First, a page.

BookmarkBookmarkTickBookmarkAdd

This Pediatrician's Tips for Preventing Hot Car Deaths Go Viral

This summer Mona Amin, MD, is taking to Instagram to teach parents about the dangers of heat stroke and what you can do to ensure your child isn't left behind.
save article
profile picture of Wyndi Kappes
Assistant Editor
Published
June 23, 2022
dad putting baby in car seat in car during the summer
Image: Yaoinlove/Shutterstock

As temperatures rise across America, so do the heartbreaking reports of children forgotten in hot cars. Heat stroke is the leading cause of non-crash vehicle-related deaths in children under 15 years old. While no parent wants to believe this could happen to them, the combination of sleep deprivation, device distraction and a different routine can make even the most attentive parent forgetful.

To bring awareness to the reality of hot car deaths, Mona Amin, MD, a practicing pediatrician, podcaster and social media influencer, took to Instagram Reels to make an informative video about how these deaths continue to happen each year and what you can do to ensure you don’t leave your child behind.

Amin starts the video by showing how temperatures can skyrocket quickly, even on a relatively cool day. “When I recorded this Reel, the car went from 85 to 110 degrees after 10 minutes. After 30 minutes, it went up to 120 degrees,” Amin added in her video’s caption. Continuing, “Most of us think that this won’t happen to us, but that’s why I want to share one of the most common situations that I’ve seen lead to heat stroke in kids: a sleep-deprived caregiver dealing with a change of routine.”

Amin, a mom herself, then went on to share her tips for making sure you don’t forget your child in a hot car.

  • Put your purse, wallet, cellphone, and even one of your shoes in the backseat of your car when you get in. Stepping out onto the hot pavement is an obvious reminder to check the back seat.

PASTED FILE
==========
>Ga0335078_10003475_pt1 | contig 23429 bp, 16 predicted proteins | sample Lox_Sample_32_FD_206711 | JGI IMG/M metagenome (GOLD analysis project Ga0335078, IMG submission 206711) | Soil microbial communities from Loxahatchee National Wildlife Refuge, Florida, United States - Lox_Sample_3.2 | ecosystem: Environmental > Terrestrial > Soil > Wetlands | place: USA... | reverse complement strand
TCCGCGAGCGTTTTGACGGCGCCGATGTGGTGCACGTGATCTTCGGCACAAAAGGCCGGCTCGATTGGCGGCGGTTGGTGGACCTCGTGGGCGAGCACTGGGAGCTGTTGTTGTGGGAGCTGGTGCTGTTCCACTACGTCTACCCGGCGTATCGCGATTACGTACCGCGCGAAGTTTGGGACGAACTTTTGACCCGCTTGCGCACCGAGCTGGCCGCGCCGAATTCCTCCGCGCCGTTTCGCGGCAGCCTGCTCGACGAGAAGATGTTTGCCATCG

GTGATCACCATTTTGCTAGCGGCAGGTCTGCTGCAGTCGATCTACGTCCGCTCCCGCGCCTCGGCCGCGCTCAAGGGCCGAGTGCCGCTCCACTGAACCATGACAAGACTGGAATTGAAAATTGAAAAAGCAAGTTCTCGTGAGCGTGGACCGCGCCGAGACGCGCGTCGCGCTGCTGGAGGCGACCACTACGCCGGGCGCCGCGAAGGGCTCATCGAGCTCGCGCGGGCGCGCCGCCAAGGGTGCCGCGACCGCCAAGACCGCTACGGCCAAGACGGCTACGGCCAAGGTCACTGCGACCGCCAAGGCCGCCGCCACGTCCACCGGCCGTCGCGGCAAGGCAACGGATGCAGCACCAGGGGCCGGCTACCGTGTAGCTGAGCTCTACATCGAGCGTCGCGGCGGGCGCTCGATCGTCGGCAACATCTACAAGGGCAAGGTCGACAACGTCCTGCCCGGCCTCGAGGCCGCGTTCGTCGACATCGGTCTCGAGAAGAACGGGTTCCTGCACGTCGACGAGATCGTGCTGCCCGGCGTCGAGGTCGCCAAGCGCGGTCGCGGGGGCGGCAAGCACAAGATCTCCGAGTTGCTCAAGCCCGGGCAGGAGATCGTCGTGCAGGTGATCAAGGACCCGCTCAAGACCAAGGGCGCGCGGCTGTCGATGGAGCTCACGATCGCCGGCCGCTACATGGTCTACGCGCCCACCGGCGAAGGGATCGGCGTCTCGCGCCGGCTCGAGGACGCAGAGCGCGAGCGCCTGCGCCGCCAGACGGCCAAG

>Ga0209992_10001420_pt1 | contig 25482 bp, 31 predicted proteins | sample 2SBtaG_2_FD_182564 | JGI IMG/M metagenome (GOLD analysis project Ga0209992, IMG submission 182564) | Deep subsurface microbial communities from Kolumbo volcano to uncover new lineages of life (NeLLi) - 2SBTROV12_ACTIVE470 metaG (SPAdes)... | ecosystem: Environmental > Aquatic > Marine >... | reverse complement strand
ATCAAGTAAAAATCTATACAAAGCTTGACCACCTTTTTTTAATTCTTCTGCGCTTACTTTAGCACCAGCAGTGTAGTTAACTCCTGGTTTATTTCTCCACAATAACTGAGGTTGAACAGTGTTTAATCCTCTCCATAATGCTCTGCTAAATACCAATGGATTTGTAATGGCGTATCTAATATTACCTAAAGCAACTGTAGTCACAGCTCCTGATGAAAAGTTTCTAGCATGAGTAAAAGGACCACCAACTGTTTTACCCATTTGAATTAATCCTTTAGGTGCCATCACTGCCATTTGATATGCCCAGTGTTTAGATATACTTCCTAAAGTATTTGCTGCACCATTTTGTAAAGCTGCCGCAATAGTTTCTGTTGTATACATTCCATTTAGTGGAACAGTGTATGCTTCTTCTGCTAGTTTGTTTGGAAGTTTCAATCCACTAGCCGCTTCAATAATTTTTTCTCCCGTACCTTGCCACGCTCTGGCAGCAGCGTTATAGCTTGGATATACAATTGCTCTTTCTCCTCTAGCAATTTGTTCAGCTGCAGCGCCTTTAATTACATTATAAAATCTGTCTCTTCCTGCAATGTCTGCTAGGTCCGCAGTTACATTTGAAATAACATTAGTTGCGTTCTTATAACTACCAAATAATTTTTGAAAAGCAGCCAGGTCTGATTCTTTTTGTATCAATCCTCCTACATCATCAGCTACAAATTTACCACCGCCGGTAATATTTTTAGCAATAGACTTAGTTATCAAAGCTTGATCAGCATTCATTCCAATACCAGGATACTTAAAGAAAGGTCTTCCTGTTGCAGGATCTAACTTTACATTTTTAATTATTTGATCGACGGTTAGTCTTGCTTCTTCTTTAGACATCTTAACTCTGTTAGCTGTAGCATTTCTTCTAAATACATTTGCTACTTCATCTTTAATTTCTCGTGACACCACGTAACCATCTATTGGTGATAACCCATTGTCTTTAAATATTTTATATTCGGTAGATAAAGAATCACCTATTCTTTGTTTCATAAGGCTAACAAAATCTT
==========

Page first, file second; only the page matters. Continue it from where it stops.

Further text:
• Get in the habit of checking the back seat to ensure all children are accounted for before locking the car. Even when there aren’t kids in the car, stay in the habit of checking the back seat. It’s important to lock your car everytime as 26 percent of hot car deaths happen when children get into unattended vehicles and can’t get out.
  • Let another caregiver know that your child has been dropped off safely. Especially if you aren’t the parent typically doing drop-off, another caregiver can be a good source of accountability.
  • Teach kids that cars are not a place for playing. Cars are not a place for hide-and-seek, and keys are not toys.

In the hours and days after posting, Amin’s video got rave reviews from moms across Instagram. Mothers add comments to the video like, “Thank you for talking about this! I work with some of the best and brightest, but post-call exhaustion can wipe out all logic, “ and “Great advice!”.

Some moms were also quick to add to the comments other tips and tools for preventing hot car deaths like setting an alarm on your phone, letting your day care know to call you if your child doesn’t get dropped off or using a Clever Elley device.

No matter the tool or tip you choose to use, it’s always important to take a moment when you arrive at your destination to check your backseat. For more information on heat stroke and hot car deaths, visit the National Highway Traffic Safety Administration’s website.

save article

Next on Your Reading List

Article removed.
Name added. View Your List